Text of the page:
According to today’s playoff odds report over at Baseball Prospectus, the AL Wild Card winner, on average wins 91 games. At 21-28 right now, the Yanks would have to go 70-44 to win 91 games and put them into contention for the Wild Card. That’s .614 baseball, and all of a sudden, it doesn’t seem so improbable to see the Yanks playing in October.
In his most recent piece this afternoon, Peter Abraham dispelled what he feels are some myths about the Yankees’ current situation. Abraham feels like firing Cashman is a bad idea.
“The Yankees donâ€™t have a lot of roster flexibility and Cashman has improved that to some degree. Firing him now could drop this team into a 10-year slump,” he wrote. Well, I disagree. In fact, I think many of the moves Cashman has made since supposedly taking full control of this team have led to this disastrous first two months.
Most notable from the last few months were the trades of Gary Sheffield and Randy Johnson. The Yankees received few usable parts in return for these two players. Right now, Sheffield’s 10 home runs would put him second on the Yanks, and his .832 OPS is over .200 points higher than Abreu’s .613 OPS. The Yankees were a better team with Gary Sheffield and don’t have much to show for sending Detroit one of their missing pieces. I don’t miss Randy Johnson, but Luis Vizcaino, the only Major Leaguer in that deal, has been downright horrible.
Then, Cashman went out and threw $50 million at Kei Igawa when even his own scouts were telling him that Igawa would be, at best, a fifth starter in the Majors. Considering the Minor League pitchers in the Yankees’ system, this money could have been better spent just about anywhere else. The Yanks could have replaced Igawa with someone making just $380,000 this year. And that someone would probably have put up better numbers than Igawa.
He also re-upped with Mike Mussina for two years. The jury is out on that deal, but the early returns aren’t too promising.
Then, Cashman figured he could solve the first base hole by shoving Doug Mientkiewicz into it. Dougie’s .295 OBP is killing the team, and his defense just doesn’t make up for the number of outs – 98 in 133 plate appearances – he’s making at bat.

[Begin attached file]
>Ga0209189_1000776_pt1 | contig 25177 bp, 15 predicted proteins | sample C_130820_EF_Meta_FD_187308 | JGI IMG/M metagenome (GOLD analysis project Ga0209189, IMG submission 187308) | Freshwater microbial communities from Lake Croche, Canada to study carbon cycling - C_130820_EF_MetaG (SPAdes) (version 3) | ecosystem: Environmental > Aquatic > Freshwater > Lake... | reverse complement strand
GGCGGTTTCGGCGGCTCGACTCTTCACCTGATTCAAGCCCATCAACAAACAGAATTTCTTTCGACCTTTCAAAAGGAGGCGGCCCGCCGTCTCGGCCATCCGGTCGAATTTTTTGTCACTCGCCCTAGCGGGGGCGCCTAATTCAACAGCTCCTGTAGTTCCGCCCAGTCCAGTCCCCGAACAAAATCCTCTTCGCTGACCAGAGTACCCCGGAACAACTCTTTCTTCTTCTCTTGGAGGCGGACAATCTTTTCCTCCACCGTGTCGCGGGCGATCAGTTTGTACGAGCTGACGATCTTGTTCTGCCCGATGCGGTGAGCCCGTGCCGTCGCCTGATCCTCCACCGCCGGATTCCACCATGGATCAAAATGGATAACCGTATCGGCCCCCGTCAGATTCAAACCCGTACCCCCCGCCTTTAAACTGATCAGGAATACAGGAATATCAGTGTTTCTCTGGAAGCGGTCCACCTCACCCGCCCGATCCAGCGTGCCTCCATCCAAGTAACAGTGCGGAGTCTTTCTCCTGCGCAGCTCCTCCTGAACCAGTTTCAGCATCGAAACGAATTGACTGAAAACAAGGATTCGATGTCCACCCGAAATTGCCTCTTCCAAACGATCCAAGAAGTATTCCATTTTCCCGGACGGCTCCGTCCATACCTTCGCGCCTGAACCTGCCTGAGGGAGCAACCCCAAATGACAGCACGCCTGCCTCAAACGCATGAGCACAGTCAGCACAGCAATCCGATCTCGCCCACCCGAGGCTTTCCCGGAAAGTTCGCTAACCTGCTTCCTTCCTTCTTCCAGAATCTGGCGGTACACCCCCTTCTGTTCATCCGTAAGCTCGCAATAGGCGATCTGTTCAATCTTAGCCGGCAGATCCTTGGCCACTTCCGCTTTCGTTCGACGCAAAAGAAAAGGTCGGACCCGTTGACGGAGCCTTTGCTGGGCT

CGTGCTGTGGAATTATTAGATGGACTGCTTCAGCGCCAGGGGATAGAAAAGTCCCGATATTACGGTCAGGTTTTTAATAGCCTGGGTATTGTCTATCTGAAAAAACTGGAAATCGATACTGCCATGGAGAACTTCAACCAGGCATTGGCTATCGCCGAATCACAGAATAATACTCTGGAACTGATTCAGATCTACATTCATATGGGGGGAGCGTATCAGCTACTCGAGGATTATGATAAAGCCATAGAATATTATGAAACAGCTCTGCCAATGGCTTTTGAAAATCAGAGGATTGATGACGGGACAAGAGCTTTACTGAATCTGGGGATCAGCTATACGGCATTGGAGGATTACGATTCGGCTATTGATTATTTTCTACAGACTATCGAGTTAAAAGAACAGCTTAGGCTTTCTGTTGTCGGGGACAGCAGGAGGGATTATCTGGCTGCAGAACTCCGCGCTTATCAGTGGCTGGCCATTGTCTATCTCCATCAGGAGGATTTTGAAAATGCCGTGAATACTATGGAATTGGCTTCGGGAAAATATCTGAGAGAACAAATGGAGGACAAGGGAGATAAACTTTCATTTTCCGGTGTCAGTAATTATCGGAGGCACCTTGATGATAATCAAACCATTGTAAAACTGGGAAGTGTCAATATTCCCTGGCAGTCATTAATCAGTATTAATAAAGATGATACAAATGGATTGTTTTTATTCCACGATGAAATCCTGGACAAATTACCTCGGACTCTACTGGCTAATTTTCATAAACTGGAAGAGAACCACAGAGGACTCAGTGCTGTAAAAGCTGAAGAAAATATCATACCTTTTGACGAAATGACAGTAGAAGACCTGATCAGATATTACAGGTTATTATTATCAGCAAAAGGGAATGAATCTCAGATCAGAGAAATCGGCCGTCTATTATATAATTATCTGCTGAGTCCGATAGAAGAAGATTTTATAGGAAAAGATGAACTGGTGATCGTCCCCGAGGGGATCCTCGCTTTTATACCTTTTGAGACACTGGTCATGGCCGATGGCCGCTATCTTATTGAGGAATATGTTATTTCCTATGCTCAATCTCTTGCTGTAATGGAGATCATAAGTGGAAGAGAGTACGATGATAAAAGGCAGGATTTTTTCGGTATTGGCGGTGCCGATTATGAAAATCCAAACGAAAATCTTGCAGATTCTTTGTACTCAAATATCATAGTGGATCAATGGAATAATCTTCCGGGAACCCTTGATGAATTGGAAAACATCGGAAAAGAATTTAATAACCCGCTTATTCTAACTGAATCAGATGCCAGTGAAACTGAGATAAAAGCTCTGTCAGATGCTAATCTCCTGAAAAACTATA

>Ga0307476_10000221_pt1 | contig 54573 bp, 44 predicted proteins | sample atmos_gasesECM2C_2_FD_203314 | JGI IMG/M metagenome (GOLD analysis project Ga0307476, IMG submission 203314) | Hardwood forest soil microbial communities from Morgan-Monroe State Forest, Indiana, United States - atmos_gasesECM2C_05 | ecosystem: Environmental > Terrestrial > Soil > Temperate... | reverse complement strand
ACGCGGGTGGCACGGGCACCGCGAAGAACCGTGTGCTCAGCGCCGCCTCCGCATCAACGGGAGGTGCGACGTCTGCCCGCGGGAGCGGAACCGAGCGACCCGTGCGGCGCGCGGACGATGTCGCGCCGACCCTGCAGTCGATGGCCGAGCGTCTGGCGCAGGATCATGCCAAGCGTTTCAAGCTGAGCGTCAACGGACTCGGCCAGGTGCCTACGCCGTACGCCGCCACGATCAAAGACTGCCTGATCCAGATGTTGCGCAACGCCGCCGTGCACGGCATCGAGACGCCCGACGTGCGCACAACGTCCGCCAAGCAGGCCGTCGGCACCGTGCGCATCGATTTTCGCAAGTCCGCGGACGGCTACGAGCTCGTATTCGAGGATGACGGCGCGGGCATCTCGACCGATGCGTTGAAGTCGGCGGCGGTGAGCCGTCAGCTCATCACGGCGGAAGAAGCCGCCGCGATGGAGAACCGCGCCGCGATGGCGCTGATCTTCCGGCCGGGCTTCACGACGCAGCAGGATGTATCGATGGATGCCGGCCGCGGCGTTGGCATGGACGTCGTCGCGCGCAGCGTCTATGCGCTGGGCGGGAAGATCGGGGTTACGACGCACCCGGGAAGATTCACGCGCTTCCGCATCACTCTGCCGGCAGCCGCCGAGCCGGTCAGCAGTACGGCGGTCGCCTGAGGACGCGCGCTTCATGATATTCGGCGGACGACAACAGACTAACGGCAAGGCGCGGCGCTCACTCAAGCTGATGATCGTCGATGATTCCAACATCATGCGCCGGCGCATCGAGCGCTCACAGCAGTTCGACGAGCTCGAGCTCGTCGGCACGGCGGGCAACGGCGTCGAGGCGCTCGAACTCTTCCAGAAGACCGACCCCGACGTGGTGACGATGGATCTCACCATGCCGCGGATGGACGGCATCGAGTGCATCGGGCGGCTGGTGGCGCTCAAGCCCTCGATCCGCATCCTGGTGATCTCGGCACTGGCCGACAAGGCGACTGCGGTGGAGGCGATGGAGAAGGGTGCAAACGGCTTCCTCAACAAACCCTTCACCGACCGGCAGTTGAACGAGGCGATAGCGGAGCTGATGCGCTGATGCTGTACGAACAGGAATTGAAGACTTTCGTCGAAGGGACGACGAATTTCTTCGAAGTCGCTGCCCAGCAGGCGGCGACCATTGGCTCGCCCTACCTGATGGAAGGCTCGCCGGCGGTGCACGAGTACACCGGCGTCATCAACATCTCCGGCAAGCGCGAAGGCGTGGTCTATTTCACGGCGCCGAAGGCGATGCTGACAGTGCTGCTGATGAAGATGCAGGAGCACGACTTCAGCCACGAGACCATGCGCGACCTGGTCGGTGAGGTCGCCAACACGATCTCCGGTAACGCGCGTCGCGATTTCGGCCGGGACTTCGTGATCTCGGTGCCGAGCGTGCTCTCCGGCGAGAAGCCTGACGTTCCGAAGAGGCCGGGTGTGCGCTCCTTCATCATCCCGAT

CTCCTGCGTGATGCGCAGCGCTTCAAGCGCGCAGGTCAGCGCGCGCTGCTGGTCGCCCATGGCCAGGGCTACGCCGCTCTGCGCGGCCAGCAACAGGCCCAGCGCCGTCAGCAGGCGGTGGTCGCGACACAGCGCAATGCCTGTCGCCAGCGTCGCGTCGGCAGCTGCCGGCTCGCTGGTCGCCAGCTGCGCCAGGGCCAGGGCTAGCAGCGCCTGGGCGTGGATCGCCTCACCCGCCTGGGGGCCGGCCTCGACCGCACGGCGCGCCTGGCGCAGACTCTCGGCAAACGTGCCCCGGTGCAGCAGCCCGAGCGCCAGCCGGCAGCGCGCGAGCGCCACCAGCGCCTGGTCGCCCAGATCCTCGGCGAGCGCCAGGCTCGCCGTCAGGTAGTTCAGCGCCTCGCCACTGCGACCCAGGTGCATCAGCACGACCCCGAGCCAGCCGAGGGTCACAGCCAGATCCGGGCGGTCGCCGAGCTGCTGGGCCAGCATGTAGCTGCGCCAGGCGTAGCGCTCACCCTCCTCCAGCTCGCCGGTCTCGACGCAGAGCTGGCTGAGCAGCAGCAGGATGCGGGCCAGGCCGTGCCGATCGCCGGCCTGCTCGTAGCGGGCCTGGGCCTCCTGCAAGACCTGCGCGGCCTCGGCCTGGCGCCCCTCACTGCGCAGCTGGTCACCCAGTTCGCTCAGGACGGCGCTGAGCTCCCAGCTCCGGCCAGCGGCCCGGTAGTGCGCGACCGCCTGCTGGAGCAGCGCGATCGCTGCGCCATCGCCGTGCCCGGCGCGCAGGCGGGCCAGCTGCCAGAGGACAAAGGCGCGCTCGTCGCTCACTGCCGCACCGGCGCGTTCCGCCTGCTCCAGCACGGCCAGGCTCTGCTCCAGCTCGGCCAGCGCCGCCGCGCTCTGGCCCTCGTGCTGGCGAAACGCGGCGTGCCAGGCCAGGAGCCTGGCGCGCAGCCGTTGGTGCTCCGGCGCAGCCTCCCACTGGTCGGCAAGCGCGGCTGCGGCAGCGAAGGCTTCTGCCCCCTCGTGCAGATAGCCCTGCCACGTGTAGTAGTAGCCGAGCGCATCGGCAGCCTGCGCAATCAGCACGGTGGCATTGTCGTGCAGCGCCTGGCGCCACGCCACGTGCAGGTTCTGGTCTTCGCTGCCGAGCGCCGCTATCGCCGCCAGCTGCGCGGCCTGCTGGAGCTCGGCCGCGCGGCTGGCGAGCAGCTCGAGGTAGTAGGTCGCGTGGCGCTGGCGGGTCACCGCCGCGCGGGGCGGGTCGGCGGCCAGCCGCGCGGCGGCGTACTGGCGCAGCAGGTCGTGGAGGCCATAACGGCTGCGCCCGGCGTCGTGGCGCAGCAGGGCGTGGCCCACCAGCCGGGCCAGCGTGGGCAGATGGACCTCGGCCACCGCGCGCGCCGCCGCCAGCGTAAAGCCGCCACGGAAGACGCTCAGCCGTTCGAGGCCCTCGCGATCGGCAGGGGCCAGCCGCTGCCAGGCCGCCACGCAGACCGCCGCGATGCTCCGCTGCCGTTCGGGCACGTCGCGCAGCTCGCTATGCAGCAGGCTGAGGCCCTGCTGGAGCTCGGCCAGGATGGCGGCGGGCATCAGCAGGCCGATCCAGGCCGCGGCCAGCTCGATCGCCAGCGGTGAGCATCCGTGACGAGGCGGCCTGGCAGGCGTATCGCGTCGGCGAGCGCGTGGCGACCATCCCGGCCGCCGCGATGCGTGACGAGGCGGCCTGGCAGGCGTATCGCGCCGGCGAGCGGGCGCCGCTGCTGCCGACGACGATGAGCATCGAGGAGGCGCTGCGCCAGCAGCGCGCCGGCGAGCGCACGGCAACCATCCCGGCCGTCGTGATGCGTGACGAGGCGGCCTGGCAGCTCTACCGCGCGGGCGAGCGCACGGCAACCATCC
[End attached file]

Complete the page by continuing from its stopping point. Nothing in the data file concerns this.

Finally, the Yankees’ bench is terribly weak. If Derek Jeter or Alex Rodriguez were to go down, Miguel Cairo would be the replacement. Wil Nieves, before this weekend, had been an unqualified disaster, and Melky Cabrera probably should have been traded last winter when his stock was at an all-time high. This is the weakest Yankee bench in years.
So I blame Cashman. While the team has been saddled with contracts that dole out millions of dollars to over-the-hill players (Jason Giambi, Johnny Damon), Cashman’s answer to this problem was to throw a pro-rated $28 million at Roger Clemens, an unnecessary piece considering the Yankees’ other problems right now.
I doubt the Yanks will fire Cashman. There are no real viable internal candidates right now, and the Yankee braintrust wouldn’t want to look outside for a mid-season replacement. So Cashman, the originator of this problem, will have to be the one to find a solution too. I can tell you this: Todd Helton ain’t the answer. Let’s see where he goes from there.
Ozzy Osbourne, in his final offering with Black Sabbath, sang words that ring so true for the Yankees season:
“Don’t you ever, don’t ever say die.”
It’s easy to give up on the team, to say “the season is over.” But what is accomplished by this? Is it that we’re showing how rational and logical we are? Are we trying to be super-pessimistic, so that if things do turn around we’ll be glad to say “I was wrong”? Or is it the ever-present fear of being viewed as a homer?
Baseball is a funny game, though.
The bats are all cold now, which is always unfortunate. You’ll see a few guys hitting well in the “Last 7 Days” bit at the end, but when the majority of the team is hitting below .260, you’re going to have trouble scoring runs. OBP is great — the most valuable single offensive statistic in baseball — because it means more men on base. But sooner or later, you’re going to need to drive those runs in, and only on rare occasions will a walk do the trick. The guys gotta start hitting; it’s that simple.
But what if the bats all get hot at once? Yeah, Jeter and Posada already lead the league in hitting. What if they go on a two-week tear where they hit .500? What if — God Forbid — Giambi finds his stroke and starts planting homers and gappers? What if Cano stops swinging at pitches at his eyes? What if Bobby finally finds the groove he was in last August?
I’ll tell ya: the bats all getting hot at once is just as likely as the bats all getting cold at once. So if the Yanks can string together two weeks of hot-hot hitting and can mix some down days (three or four runs) in with some solid pitching performances, they can still go on a tear. The Oakland A’s won an AL-record 20 straight games in 2002. Our team is better than that. So who’s to say we can’t rattle off 22 straight? Probable? No. Possible? Certainly.